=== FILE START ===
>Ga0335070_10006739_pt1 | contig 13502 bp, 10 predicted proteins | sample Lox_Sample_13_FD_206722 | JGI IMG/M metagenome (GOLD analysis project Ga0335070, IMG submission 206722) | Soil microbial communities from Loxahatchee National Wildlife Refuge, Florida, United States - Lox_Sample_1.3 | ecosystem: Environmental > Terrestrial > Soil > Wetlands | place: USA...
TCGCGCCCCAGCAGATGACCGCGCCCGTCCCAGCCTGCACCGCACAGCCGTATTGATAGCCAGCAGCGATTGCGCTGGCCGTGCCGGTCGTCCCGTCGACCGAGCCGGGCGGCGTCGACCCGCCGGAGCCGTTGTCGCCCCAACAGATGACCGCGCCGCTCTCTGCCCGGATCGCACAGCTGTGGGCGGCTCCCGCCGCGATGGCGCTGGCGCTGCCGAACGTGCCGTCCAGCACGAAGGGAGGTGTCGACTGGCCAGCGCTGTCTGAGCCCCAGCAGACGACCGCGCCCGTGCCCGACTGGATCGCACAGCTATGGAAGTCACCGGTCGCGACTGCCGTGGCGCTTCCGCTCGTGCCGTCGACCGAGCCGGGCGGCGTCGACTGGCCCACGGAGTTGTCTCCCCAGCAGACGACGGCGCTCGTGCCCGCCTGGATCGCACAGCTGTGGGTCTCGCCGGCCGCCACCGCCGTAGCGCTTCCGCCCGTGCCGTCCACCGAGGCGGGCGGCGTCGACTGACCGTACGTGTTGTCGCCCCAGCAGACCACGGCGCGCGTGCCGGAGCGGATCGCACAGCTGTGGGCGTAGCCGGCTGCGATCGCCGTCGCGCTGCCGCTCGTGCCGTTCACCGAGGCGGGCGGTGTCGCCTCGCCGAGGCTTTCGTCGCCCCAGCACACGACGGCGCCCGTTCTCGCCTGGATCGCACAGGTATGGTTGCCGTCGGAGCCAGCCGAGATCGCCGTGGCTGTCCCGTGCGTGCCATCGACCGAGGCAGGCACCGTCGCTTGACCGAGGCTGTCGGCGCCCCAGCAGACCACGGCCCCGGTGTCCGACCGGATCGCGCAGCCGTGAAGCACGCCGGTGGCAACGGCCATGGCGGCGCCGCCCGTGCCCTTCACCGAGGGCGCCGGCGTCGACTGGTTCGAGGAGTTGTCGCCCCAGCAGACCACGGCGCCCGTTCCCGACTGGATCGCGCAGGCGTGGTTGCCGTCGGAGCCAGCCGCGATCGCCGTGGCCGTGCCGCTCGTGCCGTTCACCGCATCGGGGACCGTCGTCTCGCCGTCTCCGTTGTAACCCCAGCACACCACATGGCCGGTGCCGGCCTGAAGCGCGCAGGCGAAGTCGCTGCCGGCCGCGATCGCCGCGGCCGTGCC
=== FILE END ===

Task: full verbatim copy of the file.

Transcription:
>Ga0335070_10006739_pt1 | contig 13502 bp, 10 predicted proteins | sample Lox_Sample_13_FD_206722 | JGI IMG/M metagenome (GOLD analysis project Ga0335070, IMG submission 206722) | Soil microbial communities from Loxahatchee National Wildlife Refuge, Florida, United States - Lox_Sample_1.3 | ecosystem: Environmental > Terrestrial > Soil > Wetlands | place: USA...
TCGCGCCCCAGCAGATGACCGCGCCCGTCCCAGCCTGCACCGCACAGCCGTATTGATAGCCAGCAGCGATTGCGCTGGCCGTGCCGGTCGTCCCGTCGACCGAGCCGGGCGGCGTCGACCCGCCGGAGCCGTTGTCGCCCCAACAGATGACCGCGCCGCTCTCTGCCCGGATCGCACAGCTGTGGGCGGCTCCCGCCGCGATGGCGCTGGCGCTGCCGAACGTGCCGTCCAGCACGAAGGGAGGTGTCGACTGGCCAGCGCTGTCTGAGCCCCAGCAGACGACCGCGCCCGTGCCCGACTGGATCGCACAGCTATGGAAGTCACCGGTCGCGACTGCCGTGGCGCTTCCGCTCGTGCCGTCGACCGAGCCGGGCGGCGTCGACTGGCCCACGGAGTTGTCTCCCCAGCAGACGACGGCGCTCGTGCCCGCCTGGATCGCACAGCTGTGGGTCTCGCCGGCCGCCACCGCCGTAGCGCTTCCGCCCGTGCCGTCCACCGAGGCGGGCGGCGTCGACTGACCGTACGTGTTGTCGCCCCAGCAGACCACGGCGCGCGTGCCGGAGCGGATCGCACAGCTGTGGGCGTAGCCGGCTGCGATCGCCGTCGCGCTGCCGCTCGTGCCGTTCACCGAGGCGGGCGGTGTCGCCTCGCCGAGGCTTTCGTCGCCCCAGCACACGACGGCGCCCGTTCTCGCCTGGATCGCACAGGTATGGTTGCCGTCGGAGCCAGCCGAGATCGCCGTGGCTGTCCCGTGCGTGCCATCGACCGAGGCAGGCACCGTCGCTTGACCGAGGCTGTCGGCGCCCCAGCAGACCACGGCCCCGGTGTCCGACCGGATCGCGCAGCCGTGAAGCACGCCGGTGGCAACGGCCATGGCGGCGCCGCCCGTGCCCTTCACCGAGGGCGCCGGCGTCGACTGGTTCGAGGAGTTGTCGCCCCAGCAGACCACGGCGCCCGTTCCCGACTGGATCGCGCAGGCGTGGTTGCCGTCGGAGCCAGCCGCGATCGCCGTGGCCGTGCCGCTCGTGCCGTTCACCGCATCGGGGACCGTCGTCTCGCCGTCTCCGTTGTAACCCCAGCACACCACATGGCCGGTGCCGGCCTGAAGCGCGCAGGCGAAGTCGCTGCCGGCCGCGATCGCCGCGGCCGTGCC